Another area in which climate change will impact this century, as average temperatures increase by a projected 2degC, is viticulture, Dr Salinger says.

Just as warming in France is already affecting the quality of the wines from Champagne, Bordeaux and the Rhone Valley, milder summers in Otago will provide growing conditions better suited to sauvignon blanc, rather than pinot noir.

If the world continues to burn fossil fuels at the current rate, warming of 3.5degC to 4degC is on the cards, by which stage Otago could be a byword for merlot and cabernet franc.''

So pinot noir may move south again,'' Dr Salinger says.

''New Zealand and Otago has advantages of latitude range and you can go up in altitude as well, you can go up the slopes a bit, push your pinot noirs up the hill.''

The glacial soils of the Mackenzie Basin might come into play for grape growing, displacing the dairy muscling in now.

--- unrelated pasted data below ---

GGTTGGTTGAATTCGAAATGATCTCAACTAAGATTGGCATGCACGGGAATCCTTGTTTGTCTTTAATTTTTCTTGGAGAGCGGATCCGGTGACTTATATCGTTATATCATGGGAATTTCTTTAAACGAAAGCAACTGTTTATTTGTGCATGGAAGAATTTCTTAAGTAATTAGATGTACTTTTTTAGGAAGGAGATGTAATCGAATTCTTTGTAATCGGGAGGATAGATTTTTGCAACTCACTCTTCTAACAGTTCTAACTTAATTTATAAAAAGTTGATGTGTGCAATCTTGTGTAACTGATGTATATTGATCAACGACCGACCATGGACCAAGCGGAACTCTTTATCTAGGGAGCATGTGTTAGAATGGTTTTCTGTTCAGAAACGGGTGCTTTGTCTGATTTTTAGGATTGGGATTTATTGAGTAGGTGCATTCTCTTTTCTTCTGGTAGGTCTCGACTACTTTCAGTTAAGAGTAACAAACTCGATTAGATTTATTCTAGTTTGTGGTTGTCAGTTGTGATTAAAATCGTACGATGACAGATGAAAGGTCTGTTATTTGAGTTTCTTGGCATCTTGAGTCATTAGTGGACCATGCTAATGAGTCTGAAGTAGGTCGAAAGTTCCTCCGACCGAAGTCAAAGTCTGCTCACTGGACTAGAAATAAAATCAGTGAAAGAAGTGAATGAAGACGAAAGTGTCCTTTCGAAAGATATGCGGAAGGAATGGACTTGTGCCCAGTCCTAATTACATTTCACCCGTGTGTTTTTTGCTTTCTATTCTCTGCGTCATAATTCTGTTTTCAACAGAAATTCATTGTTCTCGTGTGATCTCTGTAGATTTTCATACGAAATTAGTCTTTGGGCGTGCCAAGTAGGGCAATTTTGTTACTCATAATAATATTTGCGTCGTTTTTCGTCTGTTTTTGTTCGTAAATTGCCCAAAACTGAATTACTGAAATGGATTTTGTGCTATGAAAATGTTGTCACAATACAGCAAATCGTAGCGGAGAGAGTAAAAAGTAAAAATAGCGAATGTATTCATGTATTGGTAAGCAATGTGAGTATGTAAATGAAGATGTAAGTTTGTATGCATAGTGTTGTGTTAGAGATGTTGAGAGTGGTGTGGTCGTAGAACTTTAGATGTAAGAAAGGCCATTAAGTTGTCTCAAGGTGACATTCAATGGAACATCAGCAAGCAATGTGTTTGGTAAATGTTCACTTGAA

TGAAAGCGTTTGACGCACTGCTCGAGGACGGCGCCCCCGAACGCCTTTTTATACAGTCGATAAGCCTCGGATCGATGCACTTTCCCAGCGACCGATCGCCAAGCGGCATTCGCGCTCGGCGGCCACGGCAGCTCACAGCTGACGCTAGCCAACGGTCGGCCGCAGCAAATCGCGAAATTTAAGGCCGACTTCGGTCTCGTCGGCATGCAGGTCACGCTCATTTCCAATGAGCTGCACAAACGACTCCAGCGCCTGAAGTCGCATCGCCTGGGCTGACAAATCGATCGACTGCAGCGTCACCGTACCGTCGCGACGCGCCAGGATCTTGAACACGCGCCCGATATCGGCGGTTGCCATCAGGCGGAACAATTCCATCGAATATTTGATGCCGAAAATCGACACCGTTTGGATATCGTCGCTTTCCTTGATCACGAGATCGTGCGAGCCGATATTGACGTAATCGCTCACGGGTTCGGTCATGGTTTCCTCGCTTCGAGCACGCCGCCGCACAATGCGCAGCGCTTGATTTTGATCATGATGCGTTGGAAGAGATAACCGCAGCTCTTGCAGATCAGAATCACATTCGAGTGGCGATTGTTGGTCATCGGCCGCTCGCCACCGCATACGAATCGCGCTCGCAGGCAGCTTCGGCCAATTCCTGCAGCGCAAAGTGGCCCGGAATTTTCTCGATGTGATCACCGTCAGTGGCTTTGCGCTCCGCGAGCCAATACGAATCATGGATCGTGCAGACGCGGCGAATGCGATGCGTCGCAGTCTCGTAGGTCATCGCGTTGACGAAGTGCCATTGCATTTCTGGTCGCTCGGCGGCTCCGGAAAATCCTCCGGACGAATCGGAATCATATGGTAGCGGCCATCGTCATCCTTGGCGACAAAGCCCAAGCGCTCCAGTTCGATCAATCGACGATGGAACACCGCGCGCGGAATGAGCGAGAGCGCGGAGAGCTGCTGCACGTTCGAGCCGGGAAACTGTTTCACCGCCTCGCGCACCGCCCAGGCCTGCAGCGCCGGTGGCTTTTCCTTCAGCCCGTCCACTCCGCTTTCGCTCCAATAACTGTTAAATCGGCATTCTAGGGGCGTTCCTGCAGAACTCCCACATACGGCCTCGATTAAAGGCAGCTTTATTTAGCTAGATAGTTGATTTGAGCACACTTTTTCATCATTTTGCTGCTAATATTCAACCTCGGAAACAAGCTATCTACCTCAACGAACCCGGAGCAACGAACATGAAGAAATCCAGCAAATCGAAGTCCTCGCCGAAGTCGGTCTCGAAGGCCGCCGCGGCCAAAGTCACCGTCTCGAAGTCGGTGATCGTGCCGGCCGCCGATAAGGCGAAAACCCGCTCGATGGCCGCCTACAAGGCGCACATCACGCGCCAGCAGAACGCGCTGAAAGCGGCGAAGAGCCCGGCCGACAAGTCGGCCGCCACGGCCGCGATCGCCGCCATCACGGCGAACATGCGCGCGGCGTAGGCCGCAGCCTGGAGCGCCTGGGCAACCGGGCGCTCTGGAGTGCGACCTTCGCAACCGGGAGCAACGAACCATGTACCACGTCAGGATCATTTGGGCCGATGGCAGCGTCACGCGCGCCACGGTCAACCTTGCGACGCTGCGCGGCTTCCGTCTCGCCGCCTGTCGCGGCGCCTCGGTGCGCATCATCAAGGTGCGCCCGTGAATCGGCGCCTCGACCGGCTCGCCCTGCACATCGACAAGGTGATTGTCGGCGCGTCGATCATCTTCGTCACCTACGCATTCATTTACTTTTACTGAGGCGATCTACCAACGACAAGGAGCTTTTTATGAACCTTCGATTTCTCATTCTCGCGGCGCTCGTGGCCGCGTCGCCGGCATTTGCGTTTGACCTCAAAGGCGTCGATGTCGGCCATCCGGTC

Dr Salinger and the other contributors to the book make the case for considering adaptation sooner rather than later.

If any other evidence is required, for Dr Salinger, it is provided by the country's glaciers.

They have been monitored annually since 1977, in which time the Southern Alps has lost 30% of its ice volume, 14% of that in the last four or five years.

With 2degC of warming, New Zealand will end up with 10% of what was there in the 1890s.

Why then, with the impact of climate change already apparent, is there so little activity in response?

''We still have primitive brains so we still think in terms of the environment as we did 30,000 years ago,'' Dr Salinger says.

As a result, showing people temperature graphs or reciting figures, while intellectually valuable, has only so much impact.

''This is why I like to tell people to go and have a look at the glaciers because then it is that visual connection. That probably is the New Zealand canary in the coalmine.''

Dr Salinger then reconsiders.

''No, it's more than a canary.''

Catch his talk
Dr Salinger will talk about living in a warmer world at the University of Otago College of Education auditorium on Thursday, October 31, 5.30-7pm.